DIAMONDHEAD, MS (WLOX) - It's hard to learn that your newborn child has health issues; but imagine finding out that your baby has a disorder that fewer than 300 people have around the world. That's what happened to a Diamondhead family recently.
It took almost two years for Amber McCue to get a diagnosis for her little girl, Ally. The time waiting and going through tests was agonizing.
But now the family is finding out just how difficult it is to deal with a diagnosis of such a rare condition. Amber McCue found out just a few weeks ago that her two-year-old daughter has Costello Syndrome; a disorder that only affects 200 to 300 people worldwide.
"It's bittersweet. We're glad to have a diagnosis because now we'll be able to develop a plan of action and give her the best care, but Costello's is so rare, and it's a syndrome that we didn't want to have."
Costello Syndrome affects many parts of the body. Amber says it causes, "brain abnormalities, developmental delays, heart problems, and bone problems and the scariest part is she has a one in five chance of developing one of three childhood cancers."
Needless to say, her health conditions require a lot of medical attention. Ally already has at least six doctors; specialists ranging from a cardiologist to a neurologist. She says it's not easy, but they make the best of it.
"It can be devastating at times, but I try to stay focused on what we need to do for Ally today to give her the best chance."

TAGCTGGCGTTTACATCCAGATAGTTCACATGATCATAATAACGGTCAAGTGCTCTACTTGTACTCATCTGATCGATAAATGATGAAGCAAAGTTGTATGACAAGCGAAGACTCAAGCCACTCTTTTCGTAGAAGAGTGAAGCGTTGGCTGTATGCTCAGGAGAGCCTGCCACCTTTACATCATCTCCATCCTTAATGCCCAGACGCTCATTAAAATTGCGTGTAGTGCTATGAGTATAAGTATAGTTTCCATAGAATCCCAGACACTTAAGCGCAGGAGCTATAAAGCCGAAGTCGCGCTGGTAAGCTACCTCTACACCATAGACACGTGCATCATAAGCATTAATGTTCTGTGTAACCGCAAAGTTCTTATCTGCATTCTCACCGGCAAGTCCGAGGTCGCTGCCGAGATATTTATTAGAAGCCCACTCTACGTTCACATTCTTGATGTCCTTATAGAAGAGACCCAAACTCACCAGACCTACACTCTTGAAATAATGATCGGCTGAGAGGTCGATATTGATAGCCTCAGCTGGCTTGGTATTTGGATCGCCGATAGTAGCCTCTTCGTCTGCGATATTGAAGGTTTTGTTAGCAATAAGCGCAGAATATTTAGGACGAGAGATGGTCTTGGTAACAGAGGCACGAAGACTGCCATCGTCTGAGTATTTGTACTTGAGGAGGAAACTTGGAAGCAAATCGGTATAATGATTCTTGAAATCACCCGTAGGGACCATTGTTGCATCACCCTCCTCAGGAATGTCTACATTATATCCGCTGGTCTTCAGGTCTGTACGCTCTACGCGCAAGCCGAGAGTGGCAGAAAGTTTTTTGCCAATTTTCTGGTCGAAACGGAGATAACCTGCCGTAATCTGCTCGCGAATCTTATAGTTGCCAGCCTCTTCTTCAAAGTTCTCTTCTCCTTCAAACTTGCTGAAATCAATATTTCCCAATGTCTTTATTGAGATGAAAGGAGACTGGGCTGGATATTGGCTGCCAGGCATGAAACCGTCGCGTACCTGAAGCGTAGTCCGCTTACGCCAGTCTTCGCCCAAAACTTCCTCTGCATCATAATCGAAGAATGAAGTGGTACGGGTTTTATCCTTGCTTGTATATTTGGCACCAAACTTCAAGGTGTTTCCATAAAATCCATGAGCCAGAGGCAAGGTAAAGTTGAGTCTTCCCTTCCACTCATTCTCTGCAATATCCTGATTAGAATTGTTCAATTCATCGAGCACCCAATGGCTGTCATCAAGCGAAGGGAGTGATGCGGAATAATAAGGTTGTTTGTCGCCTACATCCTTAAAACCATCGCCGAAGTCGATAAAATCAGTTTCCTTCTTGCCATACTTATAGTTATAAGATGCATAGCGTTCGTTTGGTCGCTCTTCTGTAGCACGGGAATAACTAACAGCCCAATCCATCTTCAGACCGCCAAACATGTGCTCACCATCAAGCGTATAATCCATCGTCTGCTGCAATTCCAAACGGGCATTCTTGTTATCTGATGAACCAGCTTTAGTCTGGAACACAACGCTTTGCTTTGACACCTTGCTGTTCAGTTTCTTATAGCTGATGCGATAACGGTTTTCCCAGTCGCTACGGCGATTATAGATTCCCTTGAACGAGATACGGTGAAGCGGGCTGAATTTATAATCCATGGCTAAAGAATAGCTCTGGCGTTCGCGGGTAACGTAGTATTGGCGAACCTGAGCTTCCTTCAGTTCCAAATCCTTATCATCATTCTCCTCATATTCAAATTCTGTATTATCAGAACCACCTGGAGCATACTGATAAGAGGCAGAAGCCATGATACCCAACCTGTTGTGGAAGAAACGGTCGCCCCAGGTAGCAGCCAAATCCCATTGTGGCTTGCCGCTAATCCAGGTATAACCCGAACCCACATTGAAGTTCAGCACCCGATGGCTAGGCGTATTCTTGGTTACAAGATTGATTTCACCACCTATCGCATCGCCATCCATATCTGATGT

And they are seeing improvements. She's learning to eat small meals; something she couldn't do for a long time. However, she still has a feeding tube to make sure she gets the nutrition she needs. Her communication skills are also improving.
"She doesn't really speak, but she's learning sign language and hopefully she will speak soon."
Amber recently moved back in with her Mom, Tammy Phillips, for extra help and support.
"Ally loves her grandmother and it's very helpful."
But it's definitely an uphill battle and they still have so much to learn about Costello Syndrome. Still, they consider every day with Ally a gift, and Amber says that makes their daily challenges so much easier.
"You're as strong as you have to be. She keeps me upbeat because she's a darling angel, so I'm able to do that for her."
Amber hopes to take Ally to Orlando, Florida in July for an annual conference, where she could see doctors who specialize in Costello Syndrome. She's trying to raise money for that trip. If you'd like to help, there's an Ally McCue Benefit Fund set up at Hancock Bank.